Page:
Effective October 1, 2015, the Florida Legislature has amended the statute regarding the health care surrogate form. Up to now, the form has provided that the surrogate’s authority becomes effective only when the principal is incapacitated, but there was no indication as to how incapacity is determined.
Durable powers of attorney, which can cover health care decisions, as well as financial decisions, become effective immediately when signed. Springing powers of attorney, meaning those that became effective later, are not permitted in Florida. Even when they were permitted, most attorneys avoided them because the determination of incapacity was uncertain. We at Pyle & Dellinger, PL, have used a durable power of attorney for health care in addition to the surrogate form, partly to avoid the problem of determining capacity.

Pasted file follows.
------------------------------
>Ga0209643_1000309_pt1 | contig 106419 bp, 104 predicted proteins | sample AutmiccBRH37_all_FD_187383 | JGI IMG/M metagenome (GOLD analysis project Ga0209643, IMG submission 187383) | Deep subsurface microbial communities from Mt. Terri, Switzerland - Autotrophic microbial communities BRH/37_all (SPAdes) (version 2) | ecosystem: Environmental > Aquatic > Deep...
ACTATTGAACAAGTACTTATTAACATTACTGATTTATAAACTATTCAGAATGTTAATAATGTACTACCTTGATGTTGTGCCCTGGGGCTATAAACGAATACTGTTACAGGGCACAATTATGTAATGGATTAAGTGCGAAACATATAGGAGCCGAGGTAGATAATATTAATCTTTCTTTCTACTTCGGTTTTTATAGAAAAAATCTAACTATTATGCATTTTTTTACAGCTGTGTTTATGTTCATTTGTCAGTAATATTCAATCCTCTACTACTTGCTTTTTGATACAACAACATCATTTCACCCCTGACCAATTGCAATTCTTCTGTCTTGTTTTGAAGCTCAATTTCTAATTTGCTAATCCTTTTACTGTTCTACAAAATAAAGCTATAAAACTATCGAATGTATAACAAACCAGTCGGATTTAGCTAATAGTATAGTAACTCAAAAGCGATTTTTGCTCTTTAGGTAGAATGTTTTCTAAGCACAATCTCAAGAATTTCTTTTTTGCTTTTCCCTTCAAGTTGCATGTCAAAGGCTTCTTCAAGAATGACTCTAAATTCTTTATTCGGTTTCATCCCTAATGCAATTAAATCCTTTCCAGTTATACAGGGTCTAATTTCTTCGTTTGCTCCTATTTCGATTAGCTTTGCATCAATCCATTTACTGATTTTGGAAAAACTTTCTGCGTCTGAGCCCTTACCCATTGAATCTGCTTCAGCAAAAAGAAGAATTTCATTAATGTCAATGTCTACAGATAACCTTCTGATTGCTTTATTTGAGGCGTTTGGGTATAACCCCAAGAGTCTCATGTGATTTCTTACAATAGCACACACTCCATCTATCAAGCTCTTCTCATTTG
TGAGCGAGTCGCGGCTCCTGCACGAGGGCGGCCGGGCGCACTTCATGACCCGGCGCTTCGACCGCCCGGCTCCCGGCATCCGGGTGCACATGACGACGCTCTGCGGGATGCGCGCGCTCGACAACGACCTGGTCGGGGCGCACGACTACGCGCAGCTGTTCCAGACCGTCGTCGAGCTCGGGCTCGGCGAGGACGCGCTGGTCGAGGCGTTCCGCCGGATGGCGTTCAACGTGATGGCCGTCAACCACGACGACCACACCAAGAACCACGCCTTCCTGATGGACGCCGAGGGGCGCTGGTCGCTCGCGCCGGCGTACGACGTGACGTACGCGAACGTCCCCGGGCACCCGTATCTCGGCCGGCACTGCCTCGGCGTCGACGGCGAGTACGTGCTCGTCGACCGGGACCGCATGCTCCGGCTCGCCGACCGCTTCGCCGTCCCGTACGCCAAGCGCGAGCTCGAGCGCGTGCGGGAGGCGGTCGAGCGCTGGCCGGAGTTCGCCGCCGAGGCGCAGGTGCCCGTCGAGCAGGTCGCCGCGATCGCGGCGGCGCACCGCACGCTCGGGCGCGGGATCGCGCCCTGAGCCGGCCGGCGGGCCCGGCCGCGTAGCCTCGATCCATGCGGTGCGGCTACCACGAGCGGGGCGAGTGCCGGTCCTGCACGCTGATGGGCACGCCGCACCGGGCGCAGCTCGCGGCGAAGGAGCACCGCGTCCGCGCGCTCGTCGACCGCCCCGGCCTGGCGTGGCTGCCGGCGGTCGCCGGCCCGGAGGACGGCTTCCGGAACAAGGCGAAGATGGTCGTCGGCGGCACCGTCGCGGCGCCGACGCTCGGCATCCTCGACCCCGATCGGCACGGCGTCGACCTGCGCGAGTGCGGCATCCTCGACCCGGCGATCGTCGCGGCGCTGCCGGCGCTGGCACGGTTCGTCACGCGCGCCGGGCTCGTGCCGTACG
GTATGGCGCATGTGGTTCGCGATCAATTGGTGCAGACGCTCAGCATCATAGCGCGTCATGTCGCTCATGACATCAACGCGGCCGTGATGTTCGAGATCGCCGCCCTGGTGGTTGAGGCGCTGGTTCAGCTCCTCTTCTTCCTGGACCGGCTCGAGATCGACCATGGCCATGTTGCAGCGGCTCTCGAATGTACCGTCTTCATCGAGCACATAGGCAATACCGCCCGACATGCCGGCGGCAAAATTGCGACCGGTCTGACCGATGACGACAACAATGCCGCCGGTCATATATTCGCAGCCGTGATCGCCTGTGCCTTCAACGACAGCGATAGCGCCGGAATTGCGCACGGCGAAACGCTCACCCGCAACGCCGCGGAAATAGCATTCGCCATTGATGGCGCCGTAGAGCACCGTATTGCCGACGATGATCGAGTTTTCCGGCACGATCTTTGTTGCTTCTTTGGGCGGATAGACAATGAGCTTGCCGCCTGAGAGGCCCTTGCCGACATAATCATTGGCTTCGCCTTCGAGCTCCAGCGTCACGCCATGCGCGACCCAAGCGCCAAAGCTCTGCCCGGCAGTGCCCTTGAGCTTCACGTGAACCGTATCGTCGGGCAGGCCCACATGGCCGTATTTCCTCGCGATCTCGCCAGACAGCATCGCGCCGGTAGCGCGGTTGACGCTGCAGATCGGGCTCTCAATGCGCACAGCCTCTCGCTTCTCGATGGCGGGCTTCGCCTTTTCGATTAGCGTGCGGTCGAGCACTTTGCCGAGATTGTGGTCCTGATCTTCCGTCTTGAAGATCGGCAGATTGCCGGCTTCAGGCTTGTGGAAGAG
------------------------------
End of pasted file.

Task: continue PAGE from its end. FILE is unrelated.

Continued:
Pursuant to Fla. Stat. §765.203, as of October 1, 2015, the party creating a surrogate form has the following three options as to when the authority becomes effective:
• when the principal's primary physician determines that the principal is unable to make decisions;
• immediately, as to obtaining health care information;
• immediately, as to making health care decisions.
It has always been true that even if the surrogate form is in effect, the principal can still speak for himself or herself.
Our practice is to encourage clients to choose effective immediately. Thus, we have placed that choice first. Because the principal always has the ability to override the form.
As is generally the case, the statute states that health care surrogate forms executed under prior law remain in effect. Thus, one does not have to replace the form with a new form. But if one wants to make the surrogate form effective immediately, as we suggest, then it would be best to execute the new form.